An exhibition called "Pompeii, a way of living" is presenting the ancient city in all its pre-volcanic splendor. The exhibition in Paris is an attempt to recreate the atmosphere of the legendary Italian town of Pompeii some 2,000 years ago.
Instead of focusing on the volcano's eruption, the Paris exhibition showcases how citizens went about their daily lives before the eruption covered them all with ash.
The artistic director of the Musee Maillol, Patrizia Nitti, said the idea was to attract visitors' attention, not by showing luxury or wealth, but by proving that people's daily lives around 79 A.D. were pretty similar to our own.
Patrizia Nitti said, "A house dating from the Renaissance or the 18th century, or the Versailles palace are without a doubt, absolute marvels. But one would not be able to live there anymore, because it doesn't fit with our way of living, with the way we think about our daily life. On the other hand, the homes of Pompeii are totally liveable for us. They had central heating, a size nearer to today's scale, running water, plumbing to send used waters to the sewers. It was a way of living very similar to ours."
A number of pieces exhibiting daily life are displayed in the exhibit, such as frescoes, mosaics as well as other objects of everyday life.
The exhibition shows a wide range of objects such as a frying pan, a heart-shaped cake dish, a stove and what looks like a water pitcher in excellent condition.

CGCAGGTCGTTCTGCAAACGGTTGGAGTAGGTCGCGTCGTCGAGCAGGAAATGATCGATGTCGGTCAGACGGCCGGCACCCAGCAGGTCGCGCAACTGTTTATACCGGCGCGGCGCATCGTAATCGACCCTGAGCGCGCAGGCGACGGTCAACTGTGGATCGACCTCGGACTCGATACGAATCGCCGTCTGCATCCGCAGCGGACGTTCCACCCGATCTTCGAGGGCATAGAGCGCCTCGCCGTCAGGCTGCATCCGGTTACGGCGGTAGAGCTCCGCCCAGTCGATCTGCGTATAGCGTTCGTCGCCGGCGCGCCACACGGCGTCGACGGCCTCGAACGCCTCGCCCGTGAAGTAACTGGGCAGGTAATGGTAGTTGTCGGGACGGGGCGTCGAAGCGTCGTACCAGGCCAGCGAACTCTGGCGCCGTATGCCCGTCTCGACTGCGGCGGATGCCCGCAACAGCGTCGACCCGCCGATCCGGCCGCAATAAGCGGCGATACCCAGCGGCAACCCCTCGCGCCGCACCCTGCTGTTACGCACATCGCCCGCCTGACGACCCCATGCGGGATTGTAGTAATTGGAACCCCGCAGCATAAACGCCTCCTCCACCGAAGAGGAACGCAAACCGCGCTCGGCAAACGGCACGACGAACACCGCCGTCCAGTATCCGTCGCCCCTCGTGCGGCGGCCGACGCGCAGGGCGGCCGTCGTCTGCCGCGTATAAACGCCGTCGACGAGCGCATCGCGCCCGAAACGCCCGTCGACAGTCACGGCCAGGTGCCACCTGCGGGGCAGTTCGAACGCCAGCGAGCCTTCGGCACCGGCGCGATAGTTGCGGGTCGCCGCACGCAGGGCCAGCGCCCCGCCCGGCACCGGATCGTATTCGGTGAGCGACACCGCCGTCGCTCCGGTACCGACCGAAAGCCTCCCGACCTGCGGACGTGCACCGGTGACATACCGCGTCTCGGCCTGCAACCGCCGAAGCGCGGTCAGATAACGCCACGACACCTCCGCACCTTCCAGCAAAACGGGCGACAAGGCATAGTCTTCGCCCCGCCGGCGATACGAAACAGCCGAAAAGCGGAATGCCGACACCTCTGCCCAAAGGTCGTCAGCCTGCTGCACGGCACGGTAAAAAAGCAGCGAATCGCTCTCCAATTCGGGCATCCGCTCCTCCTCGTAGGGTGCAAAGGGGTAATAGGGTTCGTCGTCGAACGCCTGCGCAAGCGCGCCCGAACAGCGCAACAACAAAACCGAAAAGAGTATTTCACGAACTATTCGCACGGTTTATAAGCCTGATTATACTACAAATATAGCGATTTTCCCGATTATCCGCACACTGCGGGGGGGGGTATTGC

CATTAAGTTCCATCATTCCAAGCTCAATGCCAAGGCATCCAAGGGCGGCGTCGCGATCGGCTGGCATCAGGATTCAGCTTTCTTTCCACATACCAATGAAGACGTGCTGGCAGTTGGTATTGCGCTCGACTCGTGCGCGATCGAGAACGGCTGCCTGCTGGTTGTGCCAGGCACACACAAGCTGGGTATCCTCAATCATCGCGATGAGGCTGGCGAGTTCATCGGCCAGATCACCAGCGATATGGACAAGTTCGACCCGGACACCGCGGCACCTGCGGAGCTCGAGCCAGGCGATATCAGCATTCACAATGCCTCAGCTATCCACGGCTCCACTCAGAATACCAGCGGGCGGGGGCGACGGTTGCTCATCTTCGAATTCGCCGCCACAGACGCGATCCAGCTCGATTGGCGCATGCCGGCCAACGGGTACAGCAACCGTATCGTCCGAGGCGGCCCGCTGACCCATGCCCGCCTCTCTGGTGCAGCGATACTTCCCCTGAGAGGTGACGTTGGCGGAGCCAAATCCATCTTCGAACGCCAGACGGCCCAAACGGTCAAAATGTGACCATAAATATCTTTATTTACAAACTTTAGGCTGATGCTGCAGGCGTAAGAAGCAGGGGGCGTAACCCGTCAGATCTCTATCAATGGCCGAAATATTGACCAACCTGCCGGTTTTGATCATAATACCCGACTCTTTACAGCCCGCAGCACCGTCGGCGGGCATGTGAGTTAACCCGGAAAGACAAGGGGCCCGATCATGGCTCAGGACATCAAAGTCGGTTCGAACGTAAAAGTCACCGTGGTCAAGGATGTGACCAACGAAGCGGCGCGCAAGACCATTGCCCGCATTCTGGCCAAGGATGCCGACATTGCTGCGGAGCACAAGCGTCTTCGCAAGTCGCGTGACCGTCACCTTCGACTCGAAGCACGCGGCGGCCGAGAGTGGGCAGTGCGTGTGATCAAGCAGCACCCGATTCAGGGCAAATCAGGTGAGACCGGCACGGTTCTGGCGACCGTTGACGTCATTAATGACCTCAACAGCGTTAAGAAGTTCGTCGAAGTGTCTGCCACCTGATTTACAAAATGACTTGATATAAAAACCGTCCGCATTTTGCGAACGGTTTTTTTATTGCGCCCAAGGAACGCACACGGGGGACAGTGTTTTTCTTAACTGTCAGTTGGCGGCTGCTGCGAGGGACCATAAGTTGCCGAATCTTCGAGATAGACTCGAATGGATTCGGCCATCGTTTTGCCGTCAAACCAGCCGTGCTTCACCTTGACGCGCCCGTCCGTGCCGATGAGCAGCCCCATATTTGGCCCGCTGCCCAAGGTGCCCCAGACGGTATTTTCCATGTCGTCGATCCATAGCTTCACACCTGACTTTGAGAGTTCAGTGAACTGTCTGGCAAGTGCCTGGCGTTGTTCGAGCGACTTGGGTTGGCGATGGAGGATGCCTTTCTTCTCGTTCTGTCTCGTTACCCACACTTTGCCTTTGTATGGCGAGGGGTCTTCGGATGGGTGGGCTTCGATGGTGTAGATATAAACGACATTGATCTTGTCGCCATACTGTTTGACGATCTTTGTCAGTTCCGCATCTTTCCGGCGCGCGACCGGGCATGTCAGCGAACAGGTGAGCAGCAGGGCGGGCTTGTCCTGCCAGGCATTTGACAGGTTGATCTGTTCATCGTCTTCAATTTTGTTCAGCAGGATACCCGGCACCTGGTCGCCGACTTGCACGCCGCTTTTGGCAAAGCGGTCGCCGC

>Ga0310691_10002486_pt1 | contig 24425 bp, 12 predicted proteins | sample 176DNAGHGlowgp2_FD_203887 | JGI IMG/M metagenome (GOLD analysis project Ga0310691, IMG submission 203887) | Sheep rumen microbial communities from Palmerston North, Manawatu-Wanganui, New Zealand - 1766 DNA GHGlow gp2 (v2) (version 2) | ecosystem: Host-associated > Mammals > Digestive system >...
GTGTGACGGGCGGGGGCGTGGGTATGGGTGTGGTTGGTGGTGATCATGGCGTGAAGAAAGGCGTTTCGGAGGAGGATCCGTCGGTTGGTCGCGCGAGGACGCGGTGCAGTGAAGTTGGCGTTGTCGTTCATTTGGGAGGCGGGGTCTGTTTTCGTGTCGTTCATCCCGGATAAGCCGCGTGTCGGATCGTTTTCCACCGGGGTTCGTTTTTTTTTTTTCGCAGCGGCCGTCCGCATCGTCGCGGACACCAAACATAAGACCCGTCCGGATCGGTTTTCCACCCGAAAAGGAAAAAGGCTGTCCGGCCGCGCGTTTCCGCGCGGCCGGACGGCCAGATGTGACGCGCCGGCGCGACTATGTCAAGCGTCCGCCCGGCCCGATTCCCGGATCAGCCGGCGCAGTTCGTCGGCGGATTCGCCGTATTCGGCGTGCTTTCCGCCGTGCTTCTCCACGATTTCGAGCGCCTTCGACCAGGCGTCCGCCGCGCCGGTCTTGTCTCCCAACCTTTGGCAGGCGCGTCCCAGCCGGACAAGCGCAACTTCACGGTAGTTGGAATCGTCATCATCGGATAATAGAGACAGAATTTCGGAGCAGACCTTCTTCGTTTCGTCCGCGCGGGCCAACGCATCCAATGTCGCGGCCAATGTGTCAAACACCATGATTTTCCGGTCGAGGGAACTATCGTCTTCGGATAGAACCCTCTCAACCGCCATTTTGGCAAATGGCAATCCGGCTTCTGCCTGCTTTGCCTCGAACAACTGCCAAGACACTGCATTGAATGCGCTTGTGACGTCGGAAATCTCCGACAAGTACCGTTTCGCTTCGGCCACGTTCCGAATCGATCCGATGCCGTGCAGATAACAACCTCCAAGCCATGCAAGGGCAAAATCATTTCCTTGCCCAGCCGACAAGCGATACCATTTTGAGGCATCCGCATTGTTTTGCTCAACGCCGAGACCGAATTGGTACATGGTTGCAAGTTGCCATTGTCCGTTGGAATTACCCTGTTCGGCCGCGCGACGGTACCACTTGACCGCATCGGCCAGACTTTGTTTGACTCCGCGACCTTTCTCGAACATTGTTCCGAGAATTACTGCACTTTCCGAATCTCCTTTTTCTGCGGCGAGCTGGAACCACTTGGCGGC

Before becoming the Maillol museum's artistic director, Patrizia Nitti spent years studying Pompeii's remains. Where other ancient cities have suffered from erosion and have taken most of their objects with them, Pompeii gives us the striking impression that life has stopped suddenly.Patrizia Nitti said, "Since Pompeii's citizens died of suffocation, every sign of life stopped suddenly. And when we started to dig up remains, we found a life in full swing. It was noon and the people were enjoying their normal mid-day life. 2,000 years later, we discover the exact same thing."
Such pieces have never yet been displayed in France, and the exhibition will also be the first time a museum showcases a way of living as opposed to specific pieces.
The exhibition will end in February 2012.